8 Aug

Teaming up again with director Willy Roe (Playbirds), producer and porn mag mogul David Sullivan released Confessions From The David Galaxy Affair onto the British public in 1979. Starring the ever popular and bankable pornography model and personality Mary Millington (this would be her third film collaboration with Sullivan), the feature also starred Rosemary England (aka Jada Smith) and a whole heap of actors from across Britain’s film (Diana Dors, Anothony Booth) and television (Glynn Edwards, Kenny Lynch) comedy board.

The film see’s playboy astrologer David Galaxy (Alan Lake) having to provide the police with an alibi for a robbery that took place five years earlier. Along the way we get to meet his clientle of bed conquests, including a high society gal who’s never had an orgasm (Millington), a secretive MP and a busty beauty queen (England). Things don’t quite go to plan for Galaxy and he’s eventually sent to prison at the end of the film. Not necessarily a bad thing as Galaxy is a narcissistic pig of a character who is impossible to like.

And that’s, sadly, pretty much it. Advertised as being ‘nearly two hours of non-stop porno’, there’s actually not an awful lot to Confessions in both story or sex (it is a British sex film, obviously I was keeping tabs on the raunchy stuff) but it’s a damn sight better than earlier release Playbirds which was a successful, if not entirely dire, film. Sadly for Sullivan, the public didn’t quite feel the same way as before. Clearly hoping for a hat trick of successes, Sullivan had to deal with a rapid tail off of box office takings after only a few days release. Millington was even called down to the Eros Cinema in Piccadilly Circus (where the film had premiered) to do urgent photo calls for publicity boosting but the film only lasted two months, a massive disappointment considering the success of Sullivan’s Come Play With Me. The film was even re-titled and re-released in 1980 under Star Sex in a bid to capitalise on Millington’s death and recoup some of the budget. Not even the connotations to the very successful Confessions of… franchise in the original title could draw in an audience, the new title fared no differently.

Which is a shame because the film is a bit of a rough gem. Alan Lake is manically fantastic as David Galaxy (probably due to being drunk on set), clearly enjoying himself in a role which was made for him. Tigon, the pictures distributer, heavily publicised Lake’s role in the film in a big to appeal to a female audience as well, but Lake is hardly beefcake material. Millington is however as wooden as ever. Whilst she is certainly better in this then she is in Come Play With Me, the lady was never going to be an actress no matter how hard she tried. Having said that, there is a slither of promise in her performance. If she hadn’t died, who knows where she would have gone with it. Sullivan’s new protegé Rosemary England is beautiful, lighting up every shot and giving a relaxed role. A real life successful beauty queen, the film see’s her taking on the role of a booby queen so to speak. England was Sullivan’s new ‘it’ girl for his magazines and frequently appeared alongside Millington in photo shoots, although disappointingly here neither share a scene. The rest of the cast fair relatively well, including veteran actress Diana Dors (Lake’s real-life wife and this time singing the film’s title track), Anthony Booth (who went on to become a close friend of Millington), Queenie Watts and Bernie Winters. Whilst not as bad as Playbirds, there are certainly more films that are far better then Confessions From The David Galaxy Affair. Completest Millington fans should seek it out, lovers of British sex films should stick to more enjoyable titles.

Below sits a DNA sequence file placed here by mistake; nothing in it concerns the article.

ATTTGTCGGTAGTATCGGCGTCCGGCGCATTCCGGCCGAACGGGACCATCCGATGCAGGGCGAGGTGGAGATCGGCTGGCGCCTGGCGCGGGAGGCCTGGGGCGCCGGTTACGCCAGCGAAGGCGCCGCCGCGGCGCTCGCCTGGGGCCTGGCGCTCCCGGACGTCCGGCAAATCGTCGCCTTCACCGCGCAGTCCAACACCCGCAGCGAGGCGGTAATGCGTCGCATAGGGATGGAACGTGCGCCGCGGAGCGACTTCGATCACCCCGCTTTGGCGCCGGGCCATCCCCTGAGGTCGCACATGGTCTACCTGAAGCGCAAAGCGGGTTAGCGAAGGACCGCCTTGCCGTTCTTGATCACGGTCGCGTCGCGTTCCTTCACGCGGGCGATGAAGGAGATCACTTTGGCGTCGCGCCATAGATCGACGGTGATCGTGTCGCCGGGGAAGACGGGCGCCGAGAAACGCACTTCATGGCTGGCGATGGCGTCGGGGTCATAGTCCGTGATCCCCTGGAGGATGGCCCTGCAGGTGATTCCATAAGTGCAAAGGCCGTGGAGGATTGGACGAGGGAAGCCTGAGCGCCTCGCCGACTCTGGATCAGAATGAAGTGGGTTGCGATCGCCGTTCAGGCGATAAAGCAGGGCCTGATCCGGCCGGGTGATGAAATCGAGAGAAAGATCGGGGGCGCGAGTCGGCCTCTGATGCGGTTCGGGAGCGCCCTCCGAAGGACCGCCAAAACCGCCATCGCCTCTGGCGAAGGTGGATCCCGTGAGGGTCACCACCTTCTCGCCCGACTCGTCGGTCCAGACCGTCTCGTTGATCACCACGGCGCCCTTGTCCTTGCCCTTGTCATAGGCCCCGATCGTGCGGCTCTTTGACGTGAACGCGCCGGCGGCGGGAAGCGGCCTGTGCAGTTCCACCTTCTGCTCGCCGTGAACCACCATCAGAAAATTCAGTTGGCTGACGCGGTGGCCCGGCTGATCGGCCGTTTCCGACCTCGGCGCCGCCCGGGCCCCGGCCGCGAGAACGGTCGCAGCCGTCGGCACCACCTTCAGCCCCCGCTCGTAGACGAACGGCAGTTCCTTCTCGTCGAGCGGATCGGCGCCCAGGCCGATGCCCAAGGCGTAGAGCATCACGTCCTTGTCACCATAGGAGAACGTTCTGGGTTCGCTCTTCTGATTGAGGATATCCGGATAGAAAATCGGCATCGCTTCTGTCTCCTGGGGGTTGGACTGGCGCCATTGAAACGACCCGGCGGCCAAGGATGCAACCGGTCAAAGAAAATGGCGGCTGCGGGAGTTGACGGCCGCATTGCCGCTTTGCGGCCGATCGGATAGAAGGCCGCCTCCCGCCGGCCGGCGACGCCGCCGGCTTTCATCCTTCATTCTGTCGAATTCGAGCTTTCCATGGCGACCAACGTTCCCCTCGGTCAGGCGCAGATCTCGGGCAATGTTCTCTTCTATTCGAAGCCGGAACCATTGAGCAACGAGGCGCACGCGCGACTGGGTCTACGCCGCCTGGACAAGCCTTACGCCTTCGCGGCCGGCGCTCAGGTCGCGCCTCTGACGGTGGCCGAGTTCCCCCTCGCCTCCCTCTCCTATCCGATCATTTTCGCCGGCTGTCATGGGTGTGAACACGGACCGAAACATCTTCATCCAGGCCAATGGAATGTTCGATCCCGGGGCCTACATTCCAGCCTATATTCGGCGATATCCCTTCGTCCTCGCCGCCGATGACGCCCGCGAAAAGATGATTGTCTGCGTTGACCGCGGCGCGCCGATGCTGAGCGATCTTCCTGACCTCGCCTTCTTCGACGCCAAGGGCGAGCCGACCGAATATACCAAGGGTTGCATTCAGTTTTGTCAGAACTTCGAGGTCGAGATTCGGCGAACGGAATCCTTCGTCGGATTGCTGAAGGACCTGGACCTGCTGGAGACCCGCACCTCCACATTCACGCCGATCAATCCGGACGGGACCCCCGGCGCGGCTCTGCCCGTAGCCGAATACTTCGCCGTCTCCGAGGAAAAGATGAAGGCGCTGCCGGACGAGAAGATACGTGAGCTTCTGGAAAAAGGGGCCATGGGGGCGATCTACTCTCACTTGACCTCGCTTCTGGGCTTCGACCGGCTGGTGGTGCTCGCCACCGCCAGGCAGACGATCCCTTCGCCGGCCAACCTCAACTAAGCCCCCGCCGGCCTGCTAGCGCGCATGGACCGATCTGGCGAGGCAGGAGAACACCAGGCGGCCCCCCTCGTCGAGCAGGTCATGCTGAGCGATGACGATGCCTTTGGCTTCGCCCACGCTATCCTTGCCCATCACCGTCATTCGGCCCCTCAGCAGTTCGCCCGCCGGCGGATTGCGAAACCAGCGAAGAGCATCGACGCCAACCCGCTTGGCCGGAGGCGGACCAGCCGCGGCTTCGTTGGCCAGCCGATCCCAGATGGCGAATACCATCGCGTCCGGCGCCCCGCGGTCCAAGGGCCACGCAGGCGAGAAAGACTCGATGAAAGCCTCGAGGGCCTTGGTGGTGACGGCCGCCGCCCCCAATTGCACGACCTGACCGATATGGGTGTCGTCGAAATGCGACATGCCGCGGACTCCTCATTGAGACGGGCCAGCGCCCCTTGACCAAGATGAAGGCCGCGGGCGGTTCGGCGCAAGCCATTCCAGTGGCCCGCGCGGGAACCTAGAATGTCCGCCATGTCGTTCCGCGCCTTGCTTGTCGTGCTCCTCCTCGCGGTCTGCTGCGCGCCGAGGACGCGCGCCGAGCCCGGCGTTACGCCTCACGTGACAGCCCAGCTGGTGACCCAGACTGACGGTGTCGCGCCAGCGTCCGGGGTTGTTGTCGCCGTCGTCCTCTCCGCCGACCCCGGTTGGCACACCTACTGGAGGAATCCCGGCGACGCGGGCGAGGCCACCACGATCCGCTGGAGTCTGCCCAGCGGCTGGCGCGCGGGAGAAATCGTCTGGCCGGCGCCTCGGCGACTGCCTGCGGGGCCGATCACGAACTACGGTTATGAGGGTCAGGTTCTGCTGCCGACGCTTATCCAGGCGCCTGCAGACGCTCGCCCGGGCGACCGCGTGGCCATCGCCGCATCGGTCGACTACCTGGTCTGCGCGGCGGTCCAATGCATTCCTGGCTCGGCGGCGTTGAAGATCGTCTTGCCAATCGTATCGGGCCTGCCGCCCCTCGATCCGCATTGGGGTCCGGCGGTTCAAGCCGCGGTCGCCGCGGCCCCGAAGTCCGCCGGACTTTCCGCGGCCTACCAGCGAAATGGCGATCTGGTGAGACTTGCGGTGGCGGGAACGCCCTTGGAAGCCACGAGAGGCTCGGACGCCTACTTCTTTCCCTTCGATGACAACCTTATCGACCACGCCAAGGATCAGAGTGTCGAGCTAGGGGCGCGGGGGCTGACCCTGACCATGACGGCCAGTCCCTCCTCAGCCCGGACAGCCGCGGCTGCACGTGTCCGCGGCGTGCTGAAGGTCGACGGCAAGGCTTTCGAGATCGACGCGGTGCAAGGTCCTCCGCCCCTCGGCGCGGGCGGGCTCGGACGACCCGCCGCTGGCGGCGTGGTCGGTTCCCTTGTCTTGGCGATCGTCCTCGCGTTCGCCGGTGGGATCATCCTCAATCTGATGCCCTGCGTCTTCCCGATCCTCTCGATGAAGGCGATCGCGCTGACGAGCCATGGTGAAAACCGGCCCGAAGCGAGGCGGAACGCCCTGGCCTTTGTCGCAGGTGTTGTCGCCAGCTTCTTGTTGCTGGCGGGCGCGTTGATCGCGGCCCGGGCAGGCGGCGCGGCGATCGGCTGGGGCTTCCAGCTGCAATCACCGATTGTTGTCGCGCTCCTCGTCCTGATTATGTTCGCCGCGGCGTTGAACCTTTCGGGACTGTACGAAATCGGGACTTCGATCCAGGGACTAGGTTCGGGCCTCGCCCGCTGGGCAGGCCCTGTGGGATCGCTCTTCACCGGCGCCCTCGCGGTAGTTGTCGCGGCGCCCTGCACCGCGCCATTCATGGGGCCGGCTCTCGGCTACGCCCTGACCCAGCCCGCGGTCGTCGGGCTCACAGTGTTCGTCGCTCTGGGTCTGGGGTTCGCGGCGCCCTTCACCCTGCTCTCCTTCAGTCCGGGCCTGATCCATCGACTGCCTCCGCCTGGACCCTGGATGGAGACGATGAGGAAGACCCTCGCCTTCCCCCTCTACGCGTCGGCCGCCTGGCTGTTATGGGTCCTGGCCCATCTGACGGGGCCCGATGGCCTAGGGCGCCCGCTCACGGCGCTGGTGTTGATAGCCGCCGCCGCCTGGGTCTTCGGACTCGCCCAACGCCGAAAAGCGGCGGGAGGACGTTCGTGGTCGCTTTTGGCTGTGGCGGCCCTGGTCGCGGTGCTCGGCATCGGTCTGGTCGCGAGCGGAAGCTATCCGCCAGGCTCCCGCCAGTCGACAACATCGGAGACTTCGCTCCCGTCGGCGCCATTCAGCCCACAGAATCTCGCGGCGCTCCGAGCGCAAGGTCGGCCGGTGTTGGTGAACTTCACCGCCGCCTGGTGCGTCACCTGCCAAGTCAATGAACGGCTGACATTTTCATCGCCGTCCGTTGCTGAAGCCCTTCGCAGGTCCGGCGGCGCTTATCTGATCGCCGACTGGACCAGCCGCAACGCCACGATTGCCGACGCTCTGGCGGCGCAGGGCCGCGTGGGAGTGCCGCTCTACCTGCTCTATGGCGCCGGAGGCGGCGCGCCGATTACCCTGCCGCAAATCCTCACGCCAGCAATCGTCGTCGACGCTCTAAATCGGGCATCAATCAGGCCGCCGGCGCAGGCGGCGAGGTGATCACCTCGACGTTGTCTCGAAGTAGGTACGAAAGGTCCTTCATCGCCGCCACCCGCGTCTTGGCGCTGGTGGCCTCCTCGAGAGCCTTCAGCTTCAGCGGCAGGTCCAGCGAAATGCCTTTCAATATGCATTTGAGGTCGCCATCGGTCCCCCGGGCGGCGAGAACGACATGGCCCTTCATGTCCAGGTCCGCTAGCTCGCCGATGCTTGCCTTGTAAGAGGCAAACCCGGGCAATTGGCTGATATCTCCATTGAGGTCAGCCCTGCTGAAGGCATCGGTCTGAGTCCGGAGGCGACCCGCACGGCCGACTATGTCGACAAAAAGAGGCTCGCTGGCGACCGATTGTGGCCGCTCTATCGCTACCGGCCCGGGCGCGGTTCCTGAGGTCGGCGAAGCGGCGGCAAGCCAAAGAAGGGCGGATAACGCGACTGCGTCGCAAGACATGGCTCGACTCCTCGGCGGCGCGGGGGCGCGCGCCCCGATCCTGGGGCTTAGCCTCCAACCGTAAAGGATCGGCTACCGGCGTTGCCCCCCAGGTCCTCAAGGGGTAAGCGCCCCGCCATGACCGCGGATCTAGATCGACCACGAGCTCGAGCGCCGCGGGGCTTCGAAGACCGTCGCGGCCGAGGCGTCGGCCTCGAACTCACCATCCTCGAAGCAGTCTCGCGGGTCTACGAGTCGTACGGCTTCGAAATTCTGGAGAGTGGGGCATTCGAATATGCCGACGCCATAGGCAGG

Eau D’Bedroom Dancing – Jack Arnold’s ‘Sex Play’ (1974)

2 Aug

Known for directing numerous television series and sci-fi/horror classics such as It Came from Outer Space and Creature from the Black Lagoon, Jack Arnold also took to directing one British sex film in the 1970s, Sex Play aka The Bunny Caper aka Games Girls Play. This cute little Anglo sexploitationer follows a young sex-mad American girl, Bunny O’Hara (Christina Hart of Helter Skelter fame), as she is shipped off to Britain to avoid her causing any potential major political catastrophes. In other words, the girl has been sleeping with everyone and is on her way to Congress and the White House (Arnold uses a sweet montage to depict the military ranks she’s gone through, rank by rank, uniform by uniform, whilst she’s jumping into bed with everyone in the background). A terrible situation for America to be in…